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Glen Hubbard, the new dean of Columbia Business School, New York, is feeling a little constrained. In a building designed to cater for roughly half the students now filling its classrooms and corridors, he worries that the school does not have enough space to make the most of the type of team-working projects that are de rigueur in the MBA world. Discussions are under way concerning a new facility. In the meantime, the dean has had to endure the sound of hammering, drilling and sandpapering as adjustments are made to his office.
But these interior changes are part of the dean's bigger plan to bring business and academia closer together.
“Most of the guests that I have in here are business leaders, and I want to give them a sense of both ideas and practice. So I have a segment for my books, but then I'm also making [the office] look a little more formal,” he says. “It's like me - a cross between a professor and a business person.”
Prof Hubbard's time outside the world of academia proved to be what he describes as a “transformation”.
An economics professor raised in a small town in Florida, he has taught at Northwestern, Harvard and Chicago universities. In 2001, however, he found himself caught up in economic policy issues when President George W. Bush made him chairman of the US Council of Economic Advisers.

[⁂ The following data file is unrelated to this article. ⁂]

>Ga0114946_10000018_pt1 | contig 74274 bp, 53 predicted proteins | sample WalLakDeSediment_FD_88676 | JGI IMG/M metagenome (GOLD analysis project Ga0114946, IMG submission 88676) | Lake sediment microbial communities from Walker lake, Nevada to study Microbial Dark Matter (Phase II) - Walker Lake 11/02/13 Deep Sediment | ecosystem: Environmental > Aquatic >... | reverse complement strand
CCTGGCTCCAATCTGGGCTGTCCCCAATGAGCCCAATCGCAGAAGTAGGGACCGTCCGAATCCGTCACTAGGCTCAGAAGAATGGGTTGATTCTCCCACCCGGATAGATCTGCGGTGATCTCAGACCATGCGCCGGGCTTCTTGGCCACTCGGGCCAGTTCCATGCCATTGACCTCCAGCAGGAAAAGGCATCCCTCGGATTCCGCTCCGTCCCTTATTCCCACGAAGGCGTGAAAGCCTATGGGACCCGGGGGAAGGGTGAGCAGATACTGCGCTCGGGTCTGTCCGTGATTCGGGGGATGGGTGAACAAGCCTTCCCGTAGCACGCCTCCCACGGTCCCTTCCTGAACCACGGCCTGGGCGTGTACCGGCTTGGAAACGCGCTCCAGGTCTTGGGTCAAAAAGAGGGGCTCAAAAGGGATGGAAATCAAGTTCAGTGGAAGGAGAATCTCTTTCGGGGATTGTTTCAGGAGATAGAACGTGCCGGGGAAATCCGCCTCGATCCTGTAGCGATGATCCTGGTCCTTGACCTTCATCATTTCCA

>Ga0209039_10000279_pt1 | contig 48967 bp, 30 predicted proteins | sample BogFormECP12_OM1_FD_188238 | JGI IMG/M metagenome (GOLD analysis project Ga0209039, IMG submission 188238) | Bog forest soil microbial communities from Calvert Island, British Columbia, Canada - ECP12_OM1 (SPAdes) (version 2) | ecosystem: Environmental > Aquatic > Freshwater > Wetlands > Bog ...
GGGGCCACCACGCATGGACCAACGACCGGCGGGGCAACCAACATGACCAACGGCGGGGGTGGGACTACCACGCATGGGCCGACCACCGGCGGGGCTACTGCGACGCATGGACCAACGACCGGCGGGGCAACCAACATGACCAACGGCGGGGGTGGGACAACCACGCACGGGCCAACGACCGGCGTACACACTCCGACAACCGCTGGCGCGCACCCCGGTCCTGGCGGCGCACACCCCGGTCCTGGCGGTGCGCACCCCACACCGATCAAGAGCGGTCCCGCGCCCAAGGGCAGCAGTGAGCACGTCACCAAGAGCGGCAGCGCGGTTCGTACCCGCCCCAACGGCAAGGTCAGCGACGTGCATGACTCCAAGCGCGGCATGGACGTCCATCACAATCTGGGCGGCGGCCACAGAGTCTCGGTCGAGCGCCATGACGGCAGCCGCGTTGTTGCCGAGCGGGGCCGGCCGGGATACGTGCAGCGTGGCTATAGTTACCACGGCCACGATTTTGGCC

The two years in that position, as well as a previous stint in the office of tax policy in the US Treasury Department, turned out to be formative. “I saw what people in the world were really worried about. It didn't affect the rigour of my work but it made me think differently,” he says.
“I've encouraged applied economists to do something in government. It doesn't have to be political, but something that gets them exposed to real problems, the same way that faculty should be out there talking to business people.”
One way he intends to get Columbia's academics and business people in more frequent contact is by launching a series of informal lunches and dinners where practitioners and faculty get together. These are intended to allow professors and chief executives to discuss the big issues as they see them. “I hope that dialogue brings people closer together,” he says.
He also sees the increasing prominence of customised executive programmes as playing a role. Such programmes, which can be tailor-made to the client's business issues, mean faculty become involved in real business projects, he says.
“It gives them examples for the classroom that are powerful for our students and might give [faculty] new research questions - a hard problem, for a company that vexes their business people probably vexes our people too, so that's very good.”
He would like to encourage a shift in thinking when it comes to things such as sabbaticals, so that, instead of a sojourn at another university or business school, staff might spend time working in the corporate sector.
Of course, when it comes to his plans for the school, Prof Hubbard will be taking the “handle with care” approach, and his caution is understandable.